Maine Electricity Profile 2010 Maine profile Maine Electricity Profile 2010 Maine profile Table 1. 2010 Summary Statistics (Maine) Item Value U.S. Rank NERC Region(s) NPCC Primary Energy Source Gas Net Summer Capacity (megawatts) 4,430 42 Electric Utilities 19 49 Independent Power Producers & Combined Heat and Power 4,410 25 Net Generation (megawatthours) 17,018,660 43 Electric Utilities 1,759 49 Independent Power Producers & Combined Heat and Power 17,016,901 22 Emissions (thousand metric tons) Sulfur Dioxide 12 42 Nitrogen Oxide 8 44 Carbon Dioxide 4,948 44 Sulfur Dioxide (lbs/MWh) 1.6 36 Nitrogen Oxide (lbs/MWh) 1.1 33 Carbon Dioxide (lbs/MWh) 641 44 Total Retail Sales (megawatthours) 11,531,568 45 Full Service Provider Sales (megawatthours) 151,588 51 Energy-Only Provider Sales (megawatthours) 11,379,980 10

388

EIA - State Electricity Profiles  

Gasoline and Diesel Fuel Update (EIA)

Texas Electricity Profile 2010 Texas profile Texas Electricity Profile 2010 Texas profile Table 1. 2010 Summary Statistics (Texas) Item Value U.S. Rank NERC Region(s) SERC/SPP/TRE/WECC Primary Energy Source Gas Net Summer Capacity (megawatts) 108,258 1 Electric Utilities 26,533 4 Independent Power Producers & Combined Heat and Power 81,724 1 Net Generation (megawatthours) 411,695,046 1 Electric Utilities 95,099,161 9 Independent Power Producers & Combined Heat and Power 316,595,885 1 Emissions (thousand metric tons) Sulfur Dioxide 430 2 Nitrogen Oxide 204 1 Carbon Dioxide 251,409 1 Sulfur Dioxide (lbs/MWh) 2.3 28 Nitrogen Oxide (lbs/MWh) 1.1 32 Carbon Dioxide (lbs/MWh) 1,346 22 Total Retail Sales (megawatthours) 358,457,550 1 Full Service Provider Sales (megawatthours) 358,457,550 1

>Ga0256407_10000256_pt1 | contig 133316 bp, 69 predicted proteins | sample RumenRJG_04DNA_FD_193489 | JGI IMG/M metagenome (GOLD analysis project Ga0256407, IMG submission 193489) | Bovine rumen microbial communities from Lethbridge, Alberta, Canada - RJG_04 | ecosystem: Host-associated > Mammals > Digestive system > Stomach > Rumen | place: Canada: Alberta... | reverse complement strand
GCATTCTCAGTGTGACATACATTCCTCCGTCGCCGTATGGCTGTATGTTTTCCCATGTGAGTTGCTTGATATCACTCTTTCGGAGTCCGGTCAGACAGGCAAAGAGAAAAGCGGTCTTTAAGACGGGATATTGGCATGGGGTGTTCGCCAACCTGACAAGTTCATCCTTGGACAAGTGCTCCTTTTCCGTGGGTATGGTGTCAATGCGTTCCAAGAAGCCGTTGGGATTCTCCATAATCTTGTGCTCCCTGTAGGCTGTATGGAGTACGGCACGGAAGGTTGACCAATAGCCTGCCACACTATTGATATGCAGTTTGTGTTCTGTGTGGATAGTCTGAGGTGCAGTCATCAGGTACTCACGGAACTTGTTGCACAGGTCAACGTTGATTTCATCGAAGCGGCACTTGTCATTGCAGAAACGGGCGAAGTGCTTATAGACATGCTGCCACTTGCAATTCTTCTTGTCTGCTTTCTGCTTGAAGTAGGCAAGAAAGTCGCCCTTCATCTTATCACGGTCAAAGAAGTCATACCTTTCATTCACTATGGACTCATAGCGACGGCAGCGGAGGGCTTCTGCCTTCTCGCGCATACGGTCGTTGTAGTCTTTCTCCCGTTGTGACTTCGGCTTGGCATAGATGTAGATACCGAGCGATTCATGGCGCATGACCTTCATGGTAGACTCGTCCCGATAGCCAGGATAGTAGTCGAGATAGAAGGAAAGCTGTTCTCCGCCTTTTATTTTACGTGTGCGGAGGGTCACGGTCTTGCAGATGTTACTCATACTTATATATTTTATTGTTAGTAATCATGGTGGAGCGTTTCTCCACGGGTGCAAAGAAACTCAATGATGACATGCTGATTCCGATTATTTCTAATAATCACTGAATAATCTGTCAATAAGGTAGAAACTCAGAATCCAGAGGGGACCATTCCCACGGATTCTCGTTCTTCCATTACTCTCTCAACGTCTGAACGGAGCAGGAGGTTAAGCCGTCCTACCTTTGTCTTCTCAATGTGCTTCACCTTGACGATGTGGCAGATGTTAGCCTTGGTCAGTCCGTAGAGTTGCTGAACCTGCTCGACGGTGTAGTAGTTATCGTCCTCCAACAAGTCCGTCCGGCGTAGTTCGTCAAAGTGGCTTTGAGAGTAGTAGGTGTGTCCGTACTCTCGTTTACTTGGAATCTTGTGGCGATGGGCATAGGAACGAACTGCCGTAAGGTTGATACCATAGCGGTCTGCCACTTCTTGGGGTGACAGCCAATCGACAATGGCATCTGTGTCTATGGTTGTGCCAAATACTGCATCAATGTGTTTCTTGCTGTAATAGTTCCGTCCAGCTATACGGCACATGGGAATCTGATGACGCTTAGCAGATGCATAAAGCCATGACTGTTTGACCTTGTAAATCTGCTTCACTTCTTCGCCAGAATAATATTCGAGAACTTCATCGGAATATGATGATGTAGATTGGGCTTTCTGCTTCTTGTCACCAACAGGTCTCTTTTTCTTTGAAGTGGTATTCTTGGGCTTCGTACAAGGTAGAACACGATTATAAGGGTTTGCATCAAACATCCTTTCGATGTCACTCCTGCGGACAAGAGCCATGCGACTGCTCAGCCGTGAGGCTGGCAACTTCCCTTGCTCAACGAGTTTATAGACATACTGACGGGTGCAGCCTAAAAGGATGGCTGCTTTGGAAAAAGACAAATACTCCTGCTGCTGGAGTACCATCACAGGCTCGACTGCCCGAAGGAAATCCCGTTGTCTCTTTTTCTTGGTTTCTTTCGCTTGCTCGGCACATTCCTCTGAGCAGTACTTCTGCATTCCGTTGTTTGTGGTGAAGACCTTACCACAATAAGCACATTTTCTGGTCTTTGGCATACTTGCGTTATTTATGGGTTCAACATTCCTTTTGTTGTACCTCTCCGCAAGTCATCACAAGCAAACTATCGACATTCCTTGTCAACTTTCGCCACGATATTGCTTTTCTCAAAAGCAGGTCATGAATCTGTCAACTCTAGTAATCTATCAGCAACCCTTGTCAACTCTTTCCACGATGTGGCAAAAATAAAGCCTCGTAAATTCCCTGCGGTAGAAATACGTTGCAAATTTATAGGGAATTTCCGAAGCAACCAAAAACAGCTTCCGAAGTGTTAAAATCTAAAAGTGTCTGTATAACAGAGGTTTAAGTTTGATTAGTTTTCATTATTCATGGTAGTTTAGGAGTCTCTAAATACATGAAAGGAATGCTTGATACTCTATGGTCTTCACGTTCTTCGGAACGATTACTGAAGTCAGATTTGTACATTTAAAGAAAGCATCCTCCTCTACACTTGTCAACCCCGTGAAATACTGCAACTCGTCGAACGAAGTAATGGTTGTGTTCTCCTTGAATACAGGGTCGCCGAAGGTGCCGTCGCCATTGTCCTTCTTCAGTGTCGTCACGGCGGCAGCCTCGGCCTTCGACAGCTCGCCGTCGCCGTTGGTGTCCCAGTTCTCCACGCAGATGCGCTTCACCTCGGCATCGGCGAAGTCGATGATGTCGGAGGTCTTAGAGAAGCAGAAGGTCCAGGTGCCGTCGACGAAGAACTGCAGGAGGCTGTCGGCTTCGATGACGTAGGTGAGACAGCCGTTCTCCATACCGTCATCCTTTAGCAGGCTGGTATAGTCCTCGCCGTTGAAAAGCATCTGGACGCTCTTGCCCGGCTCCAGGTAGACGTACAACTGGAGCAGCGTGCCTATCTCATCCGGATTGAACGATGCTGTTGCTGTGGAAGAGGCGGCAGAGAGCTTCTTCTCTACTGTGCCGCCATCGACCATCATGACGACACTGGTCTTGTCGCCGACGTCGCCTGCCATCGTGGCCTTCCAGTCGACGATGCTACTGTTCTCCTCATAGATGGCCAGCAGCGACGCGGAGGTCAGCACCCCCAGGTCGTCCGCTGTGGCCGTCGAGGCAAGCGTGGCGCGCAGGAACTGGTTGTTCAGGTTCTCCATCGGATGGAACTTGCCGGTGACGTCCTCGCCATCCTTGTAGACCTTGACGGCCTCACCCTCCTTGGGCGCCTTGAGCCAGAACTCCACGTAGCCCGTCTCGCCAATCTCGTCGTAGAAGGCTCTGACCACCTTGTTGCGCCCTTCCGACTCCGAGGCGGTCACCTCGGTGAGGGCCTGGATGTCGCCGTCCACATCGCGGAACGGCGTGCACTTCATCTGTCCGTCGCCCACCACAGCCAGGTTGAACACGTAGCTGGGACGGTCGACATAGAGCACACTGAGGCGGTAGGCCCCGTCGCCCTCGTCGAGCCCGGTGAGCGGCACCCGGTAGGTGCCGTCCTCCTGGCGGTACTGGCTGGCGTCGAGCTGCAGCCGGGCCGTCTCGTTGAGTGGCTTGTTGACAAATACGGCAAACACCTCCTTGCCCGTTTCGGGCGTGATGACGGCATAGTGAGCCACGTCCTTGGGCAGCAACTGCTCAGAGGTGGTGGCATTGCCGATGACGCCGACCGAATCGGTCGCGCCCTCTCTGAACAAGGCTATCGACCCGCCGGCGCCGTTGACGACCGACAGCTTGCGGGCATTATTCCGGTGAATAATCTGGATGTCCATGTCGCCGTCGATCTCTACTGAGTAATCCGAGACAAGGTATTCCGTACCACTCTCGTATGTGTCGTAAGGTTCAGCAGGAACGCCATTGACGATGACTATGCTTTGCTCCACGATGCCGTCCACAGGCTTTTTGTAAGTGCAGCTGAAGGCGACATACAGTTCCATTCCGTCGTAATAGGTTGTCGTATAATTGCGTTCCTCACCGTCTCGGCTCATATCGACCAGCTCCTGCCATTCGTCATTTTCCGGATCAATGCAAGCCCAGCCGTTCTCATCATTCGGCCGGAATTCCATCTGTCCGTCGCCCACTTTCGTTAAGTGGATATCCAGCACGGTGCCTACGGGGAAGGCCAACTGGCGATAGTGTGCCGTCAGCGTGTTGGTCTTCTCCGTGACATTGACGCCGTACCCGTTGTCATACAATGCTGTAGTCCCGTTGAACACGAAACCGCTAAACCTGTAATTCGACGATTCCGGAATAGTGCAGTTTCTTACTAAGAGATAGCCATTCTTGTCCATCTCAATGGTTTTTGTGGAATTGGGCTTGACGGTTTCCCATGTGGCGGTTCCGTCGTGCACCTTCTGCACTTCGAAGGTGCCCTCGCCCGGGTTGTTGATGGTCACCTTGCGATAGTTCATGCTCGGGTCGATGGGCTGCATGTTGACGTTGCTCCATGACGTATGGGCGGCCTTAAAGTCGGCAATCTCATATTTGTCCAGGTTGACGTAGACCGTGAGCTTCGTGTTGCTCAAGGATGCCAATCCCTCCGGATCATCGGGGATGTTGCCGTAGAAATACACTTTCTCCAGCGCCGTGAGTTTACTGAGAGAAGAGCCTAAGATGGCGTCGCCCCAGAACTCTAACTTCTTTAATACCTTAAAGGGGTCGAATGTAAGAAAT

389

EIA - State Electricity Profiles  

Gasoline and Diesel Fuel Update (EIA)

Florida Electricity Profile 2010 Florida profile Florida Electricity Profile 2010 Florida profile Table 1. 2010 Summary Statistics (Florida) Item Value U.S. Rank NERC Region(s) FRCC/SERC Primary Energy Source Gas Net Summer Capacity (megawatts) 59,147 3 Electric Utilities 50,853 1 Independent Power Producers & Combined Heat and Power 8,294 13 Net Generation (megawatthours) 229,095,935 3 Electric Utilities 206,062,185 1 Independent Power Producers & Combined Heat and Power 23,033,750 15 Emissions (thousand metric tons) Sulfur Dioxide 160 11 Nitrogen Oxide 101 5 Carbon Dioxide 123,811 2 Sulfur Dioxide (lbs/MWh) 1.5 37 Nitrogen Oxide (lbs/MWh) 1.0 35 Carbon Dioxide (lbs/MWh) 1,191 31 Total Retail Sales (megawatthours) 231,209,614 3 Full Service Provider Sales (megawatthours) 231,209,614 3

390

EIA - State Electricity Profiles  

Gasoline and Diesel Fuel Update (EIA)

Hawaii Electricity Profile 2010 Hawaii profile Hawaii Electricity Profile 2010 Hawaii profile Table 1. 2010 Summary Statistics (Hawaii) Item Value U.S. Rank NERC Region(s) -- Primary Energy Source Petroleum Net Summer Capacity (megawatts) 2,536 47 Electric Utilities 1,828 40 Independent Power Producers & Combined Heat and Power 708 47 Net Generation (megawatthours) 10,836,036 45 Electric Utilities 6,416,068 38 Independent Power Producers & Combined Heat and Power 4,419,968 38 Emissions (thousand metric tons) Sulfur Dioxide 17 36 Nitrogen Oxide 21 36 Carbon Dioxide 8,287 42 Sulfur Dioxide (lbs/MWh) 3.4 16 Nitrogen Oxide (lbs/MWh) 4.3 2 Carbon Dioxide (lbs/MWh) 1,686 13 Total Retail Sales (megawatthours) 10,016,509 48 Full Service Provider Sales (megawatthours) 10,016,509 44

391

EIA - State Electricity Profiles  

Gasoline and Diesel Fuel Update (EIA)